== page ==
5 Ways to Build a Strong Company Culture Across Remote Teams


Sam HillHead of People and Culture at BizSpace

Friday, June 5, 2020

How do you build a strong company culture when the employees work remotely and rarely – if ever – physically interact with each other?

Article 3 Minutes
5 Ways to Build a Strong Company Culture Across Remote Teams
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A strong company culture is a valuable asset for any firm, yet remote working presents a unique set of challenges when it comes to building and sustaining the shared goals, values, and character that defines an organization. This article outlines five tips for building a positive company culture across your remote teams.

1. Invest

Software is essential for remote work. Communication, community and collaboration are the building blocks of a positive company culture, and without the right tools to support them, your employees could become disconnected. This is where project management platforms, collaborative software and video calling come in.

Of course, having the right software only provides you with the foundations. Once you’ve invested and shown that you believe in your remote teams, there’s still the tricky task of getting everyone else to buy into your vision and commit to upholding it – the remaining four tips should help with this.

2. Set communal goals

To create a culture of hard work and ambition, you should set clear goals and reward those who achieve them. Every member of your organisation needs to be target-oriented, hitting their own goals as well as encouraging those in their team and the business as a whole. Shared objectives and KPIs encourage collaboration and create cohesion in remote workforces.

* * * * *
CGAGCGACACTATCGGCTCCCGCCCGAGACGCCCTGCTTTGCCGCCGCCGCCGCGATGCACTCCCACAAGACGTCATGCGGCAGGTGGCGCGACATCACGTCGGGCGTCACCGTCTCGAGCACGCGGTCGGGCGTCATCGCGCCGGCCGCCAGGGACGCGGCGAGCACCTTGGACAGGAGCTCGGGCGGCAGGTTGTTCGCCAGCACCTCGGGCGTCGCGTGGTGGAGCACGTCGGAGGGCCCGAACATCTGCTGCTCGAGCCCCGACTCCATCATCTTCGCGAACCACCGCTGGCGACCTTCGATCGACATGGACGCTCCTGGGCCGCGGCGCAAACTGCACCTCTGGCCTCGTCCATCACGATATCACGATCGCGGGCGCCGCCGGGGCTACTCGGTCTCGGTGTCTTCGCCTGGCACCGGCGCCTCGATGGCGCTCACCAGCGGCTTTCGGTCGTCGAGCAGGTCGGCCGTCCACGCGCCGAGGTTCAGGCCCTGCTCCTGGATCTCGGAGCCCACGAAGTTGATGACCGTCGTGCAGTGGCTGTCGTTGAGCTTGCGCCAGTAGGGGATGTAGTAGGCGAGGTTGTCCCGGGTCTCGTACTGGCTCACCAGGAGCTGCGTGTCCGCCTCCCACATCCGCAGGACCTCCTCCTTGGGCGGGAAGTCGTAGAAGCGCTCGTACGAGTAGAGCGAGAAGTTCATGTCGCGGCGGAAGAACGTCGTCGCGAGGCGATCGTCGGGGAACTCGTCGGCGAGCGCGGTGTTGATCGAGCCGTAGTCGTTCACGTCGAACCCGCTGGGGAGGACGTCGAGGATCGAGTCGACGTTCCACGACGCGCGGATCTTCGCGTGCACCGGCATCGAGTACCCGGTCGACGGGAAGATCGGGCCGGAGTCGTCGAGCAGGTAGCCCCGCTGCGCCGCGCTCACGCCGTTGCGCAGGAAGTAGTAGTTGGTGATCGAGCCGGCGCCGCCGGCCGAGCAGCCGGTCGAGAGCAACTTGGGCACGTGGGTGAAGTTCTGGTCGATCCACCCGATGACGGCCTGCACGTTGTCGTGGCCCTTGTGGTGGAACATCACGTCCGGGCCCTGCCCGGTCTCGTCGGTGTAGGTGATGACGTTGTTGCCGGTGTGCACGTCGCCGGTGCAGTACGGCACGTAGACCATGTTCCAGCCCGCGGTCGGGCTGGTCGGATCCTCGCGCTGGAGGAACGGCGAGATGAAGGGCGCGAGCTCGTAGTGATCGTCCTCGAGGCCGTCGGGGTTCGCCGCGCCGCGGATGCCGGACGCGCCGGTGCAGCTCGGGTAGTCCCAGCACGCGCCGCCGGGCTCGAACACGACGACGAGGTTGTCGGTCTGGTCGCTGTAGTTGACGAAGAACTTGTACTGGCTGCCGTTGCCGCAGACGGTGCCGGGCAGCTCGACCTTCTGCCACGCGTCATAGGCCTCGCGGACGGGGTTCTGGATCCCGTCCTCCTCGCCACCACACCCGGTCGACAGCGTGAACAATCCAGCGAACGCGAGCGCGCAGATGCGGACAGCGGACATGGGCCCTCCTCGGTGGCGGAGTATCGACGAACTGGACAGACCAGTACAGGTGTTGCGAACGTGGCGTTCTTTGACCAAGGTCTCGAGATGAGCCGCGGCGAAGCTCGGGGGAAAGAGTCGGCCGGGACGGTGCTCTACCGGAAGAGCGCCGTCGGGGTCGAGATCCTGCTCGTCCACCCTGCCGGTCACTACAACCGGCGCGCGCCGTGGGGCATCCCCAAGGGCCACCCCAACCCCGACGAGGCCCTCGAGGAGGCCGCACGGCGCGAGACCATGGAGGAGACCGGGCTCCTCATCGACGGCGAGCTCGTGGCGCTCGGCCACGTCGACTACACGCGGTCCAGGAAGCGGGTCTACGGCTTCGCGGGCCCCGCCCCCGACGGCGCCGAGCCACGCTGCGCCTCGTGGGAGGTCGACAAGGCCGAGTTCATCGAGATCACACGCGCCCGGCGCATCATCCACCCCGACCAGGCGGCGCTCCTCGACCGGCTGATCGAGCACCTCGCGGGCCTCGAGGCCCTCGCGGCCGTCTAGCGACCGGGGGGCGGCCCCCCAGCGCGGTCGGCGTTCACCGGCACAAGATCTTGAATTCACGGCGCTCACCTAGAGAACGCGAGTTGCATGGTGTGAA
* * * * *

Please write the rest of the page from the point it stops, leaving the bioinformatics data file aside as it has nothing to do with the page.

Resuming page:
If communal goal-setting is woven into the way you do things as a business, you’ll ensure that everyone shares the same positive mindset and motivations. The tools you’ve already invested in will help to make this happen, facilitating cooperation across remote teams and enabling you to set targets that are visible to everyone.

3. Socialize

Remote working can be a lonely business. Regular face-to-face interaction with colleagues plays an important role in terms of improving morale and employee wellbeing, so it can be helpful if the business sets up virtual social events. This could just be a lunchtime quiz via video call or even a game that takes place after work.

These sessions present a great opportunity to position the firm as a fun and friendly place to work. Building a strong company culture is not just about conveying the right image to the general public, but also to your own employees; remember that one of the key benefits of a positive work culture is increased employee retention.

4. Communicate

Communication between individuals at every level of a business is imperative for effective remote working. The company’s vision, ideals and goals should be clearly articulated by top-level staff through documentation that’s made available to everyone. Video calls also provide a means for directors to communicate directly with all employees.

Equally, managers should encourage employees to communicate with each other through regular video chats, which could take the form of team huddles each morning. These will ensure that the whole team feels involved and that the company’s mood is positive, whilst also preventing any miscommunication that could occur over the phone or by email.

5. Listen

It’s impossible to build a strong company culture across remote teams without understanding what each team requires in terms of management. Some employees may benefit from extra contact with their line managers when working from home, whereas others may prefer to work independently most of the time.

The only way to learn about the needs of each team is to listen to feedback. Encourage line managers to ask their teams if they think that the current approach is working – they may find that some employees need more encouragement or a more thorough explanation of tasks. Listening and responding will help to shape a culture that works for everyone.

Sam Hill

Sam is the Head of People and Culture at BizSpace.


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